Too much noise. What place is there for the expert? There are so many real experts out there, who patiently point out that while we do have such a thing as tax avoidance, certain types of transactions are standard and totally above board. Such as deducting one’s trading expenses. Or the fact that receiving a tax free loan from your own company isn’t really tax free (loans to employees? Close company loans anyone?) But who’s listening? Doesn’t stop the press from confusing standard, run of the mill practices with full scale evil tax avoidance, which, according to some of the new pundits, also amounts to a criminal offence these days.
And what about the others? The pseudo-experts, the politicians, the journalists and celebrities? These people have founded new tax principles which an expert finds it hard to cope with. Now, the key words are “fairness”, “morality”, “ethical”– people should pay their fair share of tax and not just the amount legally due. “We are not accusing you of being illegal, we are accusing you of being immoral.” But what is fair? What is moral? What guidance is there in the case law and the legislation?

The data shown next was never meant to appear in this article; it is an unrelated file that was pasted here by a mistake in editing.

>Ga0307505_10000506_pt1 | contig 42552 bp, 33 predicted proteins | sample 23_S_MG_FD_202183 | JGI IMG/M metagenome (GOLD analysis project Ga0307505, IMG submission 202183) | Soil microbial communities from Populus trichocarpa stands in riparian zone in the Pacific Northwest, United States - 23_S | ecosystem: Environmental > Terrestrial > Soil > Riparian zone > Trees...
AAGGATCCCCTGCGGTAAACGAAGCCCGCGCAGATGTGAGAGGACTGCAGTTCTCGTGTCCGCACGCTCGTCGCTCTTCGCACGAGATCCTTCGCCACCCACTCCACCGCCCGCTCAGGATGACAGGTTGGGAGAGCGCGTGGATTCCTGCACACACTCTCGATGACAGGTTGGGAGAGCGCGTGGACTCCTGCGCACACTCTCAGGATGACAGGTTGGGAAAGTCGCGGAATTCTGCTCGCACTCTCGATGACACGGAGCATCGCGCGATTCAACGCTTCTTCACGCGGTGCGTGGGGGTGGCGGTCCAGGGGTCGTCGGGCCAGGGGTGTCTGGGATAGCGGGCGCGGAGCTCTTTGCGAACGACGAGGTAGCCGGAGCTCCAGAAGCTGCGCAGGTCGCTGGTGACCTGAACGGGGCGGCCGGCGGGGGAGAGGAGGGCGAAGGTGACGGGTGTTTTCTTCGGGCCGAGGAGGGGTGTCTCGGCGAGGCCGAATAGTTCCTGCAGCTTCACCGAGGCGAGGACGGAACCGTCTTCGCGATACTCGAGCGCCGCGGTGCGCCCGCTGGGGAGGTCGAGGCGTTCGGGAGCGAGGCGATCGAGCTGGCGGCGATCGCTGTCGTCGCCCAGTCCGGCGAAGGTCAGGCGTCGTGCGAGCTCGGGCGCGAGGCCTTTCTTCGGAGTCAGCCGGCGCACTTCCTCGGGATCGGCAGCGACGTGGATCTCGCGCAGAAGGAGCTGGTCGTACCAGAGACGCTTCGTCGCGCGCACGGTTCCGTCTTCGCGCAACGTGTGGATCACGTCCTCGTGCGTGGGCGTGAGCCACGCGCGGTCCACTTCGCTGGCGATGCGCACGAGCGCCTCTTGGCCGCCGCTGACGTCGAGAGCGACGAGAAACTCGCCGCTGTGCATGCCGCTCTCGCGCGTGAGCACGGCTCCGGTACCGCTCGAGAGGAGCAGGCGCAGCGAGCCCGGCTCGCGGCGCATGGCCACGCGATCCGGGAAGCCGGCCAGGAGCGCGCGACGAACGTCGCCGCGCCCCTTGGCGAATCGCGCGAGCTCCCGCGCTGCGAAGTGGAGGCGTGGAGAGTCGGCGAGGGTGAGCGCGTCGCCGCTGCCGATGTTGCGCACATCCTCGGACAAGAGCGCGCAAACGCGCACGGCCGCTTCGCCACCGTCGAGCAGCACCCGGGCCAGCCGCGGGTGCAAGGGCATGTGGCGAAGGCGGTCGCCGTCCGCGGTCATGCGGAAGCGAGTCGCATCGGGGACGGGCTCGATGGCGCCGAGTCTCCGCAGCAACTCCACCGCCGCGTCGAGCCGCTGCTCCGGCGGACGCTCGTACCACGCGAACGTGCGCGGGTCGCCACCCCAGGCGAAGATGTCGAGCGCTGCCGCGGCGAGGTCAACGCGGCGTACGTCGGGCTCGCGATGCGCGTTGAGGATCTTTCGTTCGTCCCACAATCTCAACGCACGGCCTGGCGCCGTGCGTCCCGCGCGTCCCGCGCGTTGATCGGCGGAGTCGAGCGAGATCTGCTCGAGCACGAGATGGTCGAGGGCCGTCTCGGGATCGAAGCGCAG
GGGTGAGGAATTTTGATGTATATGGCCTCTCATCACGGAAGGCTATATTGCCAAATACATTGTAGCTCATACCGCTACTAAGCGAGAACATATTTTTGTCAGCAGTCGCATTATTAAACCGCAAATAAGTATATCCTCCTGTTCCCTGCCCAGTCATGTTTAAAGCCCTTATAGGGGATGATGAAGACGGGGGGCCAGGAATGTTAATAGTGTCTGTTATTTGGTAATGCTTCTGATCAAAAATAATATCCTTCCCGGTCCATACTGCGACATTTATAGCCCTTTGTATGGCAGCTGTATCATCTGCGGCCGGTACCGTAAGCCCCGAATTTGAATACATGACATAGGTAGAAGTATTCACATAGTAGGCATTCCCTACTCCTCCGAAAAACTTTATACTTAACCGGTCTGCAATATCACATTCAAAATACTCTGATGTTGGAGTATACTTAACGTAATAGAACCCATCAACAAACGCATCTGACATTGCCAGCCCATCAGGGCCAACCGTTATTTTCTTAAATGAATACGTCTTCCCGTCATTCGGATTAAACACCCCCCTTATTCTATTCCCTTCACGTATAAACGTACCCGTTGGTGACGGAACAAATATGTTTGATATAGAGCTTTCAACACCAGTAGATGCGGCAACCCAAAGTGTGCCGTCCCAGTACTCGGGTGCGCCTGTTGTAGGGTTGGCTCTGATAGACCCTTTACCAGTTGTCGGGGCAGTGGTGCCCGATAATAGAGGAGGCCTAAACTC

Oh I see. I do apologise. In today’s world, we don’t have room for the expert. And we certainly don’t have room for all that complex legislation. Cases? Who wants to read all those musty old cases? Really, you tax experts think you know it all don’t you? Always using legalistic arguments…
Have we reached the shoe-shine moment?
I am wondering when that moment will be, and what will it look like? Will it be a Government sponsored ad with a lot of little children singing how they all enjoy paying their tax, possibly to the tune of “Just a spoonful of sugar.”?
No, personally I don’t think I’ve quite reached that moment. In fact, if a little kid did come up to me and tell me how we all have to do our bit because we’re all in it together, I’d probably tell him to stop being so impertinent and to concentrate on his reading, his ‘riting and his ‘rithmetic.
No, I shall carry on writing about tax matters. I shall avoid the noise of the Great Tax Avoidance Debate and stick to those topics where I (try to) explain the tax rules, using the legislation and case law, because that’s where it all comes from. Though, even this may not be true in a few years time. For in the future, all our tax laws will be handed down from Google…
— Max Schofield (@maxschofield) January 31, 2016
(The above tweet courtesy of Max Schofield, an enterprising law student studying for the Bar, and conversant on tax matters, whose recent article on MITC VAT Fraud can be found in the British Tax Review).